April 18, 2015: Those familiar with the classical Chinese masterpiece, Zhuangzi, one of the foundational texts of Daoism, will know that Xiao Yao You, the title of the first chapter, can be translated as ‘wandering beyond’. This notion forms the basis of Xiao Yao, Haeco Private Jet Solutions’ latest cabin design for the Boeing Business Jet 2 (BBJ2).
For those not familiar with Zhuangzi, it explores the philosophy that humans must free their imagination and ‘wander beyond’ the confines of what is familiar in order to achieve a greater understanding of, and one-ness with nature – the ‘Dao’ or ultimate state of spirituality. In modern Mandarin, the word xiaoyao has come to mean ‘at ease, leisurely, spontaneous’ and it has connotations of giving up the hustle and bustle of worldly existence for a leisurely life outside the city – perhaps in the natural setting of mountains.
This philosophy has been translated into the cabin environment by using Feng Shui principles in the LOPA (see below), replacing straight lines with an organic, free-flowing layout in which key living spaces are linked by a sinuous, meandering walkway that winds its way through the cabin. There is extensive use of natural timbers, and the color schemes are muted and restful.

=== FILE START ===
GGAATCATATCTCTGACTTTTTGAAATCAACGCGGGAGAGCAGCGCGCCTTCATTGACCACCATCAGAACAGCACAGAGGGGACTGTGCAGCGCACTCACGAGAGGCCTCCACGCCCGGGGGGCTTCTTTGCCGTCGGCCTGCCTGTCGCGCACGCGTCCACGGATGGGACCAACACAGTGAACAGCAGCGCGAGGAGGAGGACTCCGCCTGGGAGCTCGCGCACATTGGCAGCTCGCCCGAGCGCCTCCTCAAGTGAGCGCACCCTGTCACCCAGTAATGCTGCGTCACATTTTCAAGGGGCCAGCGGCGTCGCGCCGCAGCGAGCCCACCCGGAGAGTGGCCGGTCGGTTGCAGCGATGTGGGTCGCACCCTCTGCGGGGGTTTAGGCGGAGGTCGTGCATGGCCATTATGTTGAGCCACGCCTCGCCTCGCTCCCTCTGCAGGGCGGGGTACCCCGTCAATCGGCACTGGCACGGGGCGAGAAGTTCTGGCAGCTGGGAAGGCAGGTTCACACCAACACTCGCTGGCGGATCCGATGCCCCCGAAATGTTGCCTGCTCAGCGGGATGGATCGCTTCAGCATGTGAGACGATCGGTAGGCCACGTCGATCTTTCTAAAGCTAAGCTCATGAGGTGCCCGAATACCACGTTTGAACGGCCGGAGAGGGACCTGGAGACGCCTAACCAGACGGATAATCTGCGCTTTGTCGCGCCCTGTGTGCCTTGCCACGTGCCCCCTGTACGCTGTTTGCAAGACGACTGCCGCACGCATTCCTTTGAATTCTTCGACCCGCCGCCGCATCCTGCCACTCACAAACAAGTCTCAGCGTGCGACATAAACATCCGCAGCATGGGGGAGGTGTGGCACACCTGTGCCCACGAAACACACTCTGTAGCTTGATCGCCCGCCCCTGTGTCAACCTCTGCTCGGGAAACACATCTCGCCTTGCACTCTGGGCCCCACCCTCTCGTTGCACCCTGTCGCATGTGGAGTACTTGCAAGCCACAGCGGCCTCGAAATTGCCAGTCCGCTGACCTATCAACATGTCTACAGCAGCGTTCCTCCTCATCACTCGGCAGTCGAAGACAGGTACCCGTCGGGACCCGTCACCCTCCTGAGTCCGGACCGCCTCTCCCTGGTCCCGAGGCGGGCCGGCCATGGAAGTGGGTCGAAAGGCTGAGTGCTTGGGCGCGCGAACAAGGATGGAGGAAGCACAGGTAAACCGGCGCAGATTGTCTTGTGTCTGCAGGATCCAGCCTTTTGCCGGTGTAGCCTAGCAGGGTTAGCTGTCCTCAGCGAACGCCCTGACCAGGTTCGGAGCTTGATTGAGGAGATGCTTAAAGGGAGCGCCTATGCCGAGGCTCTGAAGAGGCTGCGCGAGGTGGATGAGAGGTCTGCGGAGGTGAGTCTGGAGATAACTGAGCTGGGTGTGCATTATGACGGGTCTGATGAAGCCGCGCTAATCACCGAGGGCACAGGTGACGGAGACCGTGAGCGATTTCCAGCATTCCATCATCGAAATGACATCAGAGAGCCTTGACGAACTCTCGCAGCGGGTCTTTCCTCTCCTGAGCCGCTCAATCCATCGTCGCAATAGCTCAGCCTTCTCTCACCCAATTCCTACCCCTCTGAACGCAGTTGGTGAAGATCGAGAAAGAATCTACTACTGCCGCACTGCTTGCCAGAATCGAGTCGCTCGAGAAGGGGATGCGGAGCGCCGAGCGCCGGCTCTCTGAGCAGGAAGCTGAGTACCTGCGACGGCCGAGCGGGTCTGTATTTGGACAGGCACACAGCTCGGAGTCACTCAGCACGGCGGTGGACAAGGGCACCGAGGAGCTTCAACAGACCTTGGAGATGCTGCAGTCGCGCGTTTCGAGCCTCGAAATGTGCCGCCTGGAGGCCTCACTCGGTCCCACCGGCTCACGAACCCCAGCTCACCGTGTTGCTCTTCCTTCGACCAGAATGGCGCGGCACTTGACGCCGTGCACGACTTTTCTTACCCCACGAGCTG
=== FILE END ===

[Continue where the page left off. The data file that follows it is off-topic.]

Feng Shui, the Chinese metaphysical art of harmonizing people with their surrounding environment, has guided development of the design. Historically, Feng Shui was used to orient dwellings auspiciously in relation to their natural surroundings; the shape of the landscape, the flow of wind and water were analyzed to determine the site with ideal ‘qi’ or life-force. The Xiao Yao cabin has been designed to generate and retain maximum qi, with the various living areas within the cabin symbolizing different aspects of an ‘ideal’ landscape, with a gentle stream circulating between them. The design also incorporates the ‘Wu Xing’ – the five elements, condisting of wood, fire, earth, metal and water. According to Chinese astrology, every person has their own unique ‘Wu Xing’ profile and the basic cabin design can be tailored to the requirements of each customer by the use of different colors, shapes and materials.
Xiao Yao is a tranquil haven where busy travelers can refresh the soul. It offers a practical, uncluttered and fluid living space, with a range of options for business use or to relaxation. And while it incorporates elements of traditional Chinese design, it has a timeless, cross-cultural aesthetic that will appeal to most lovers of modernist style.
Above: The daybed area
The traditional tea area
Passengers can even relax at a mahjong table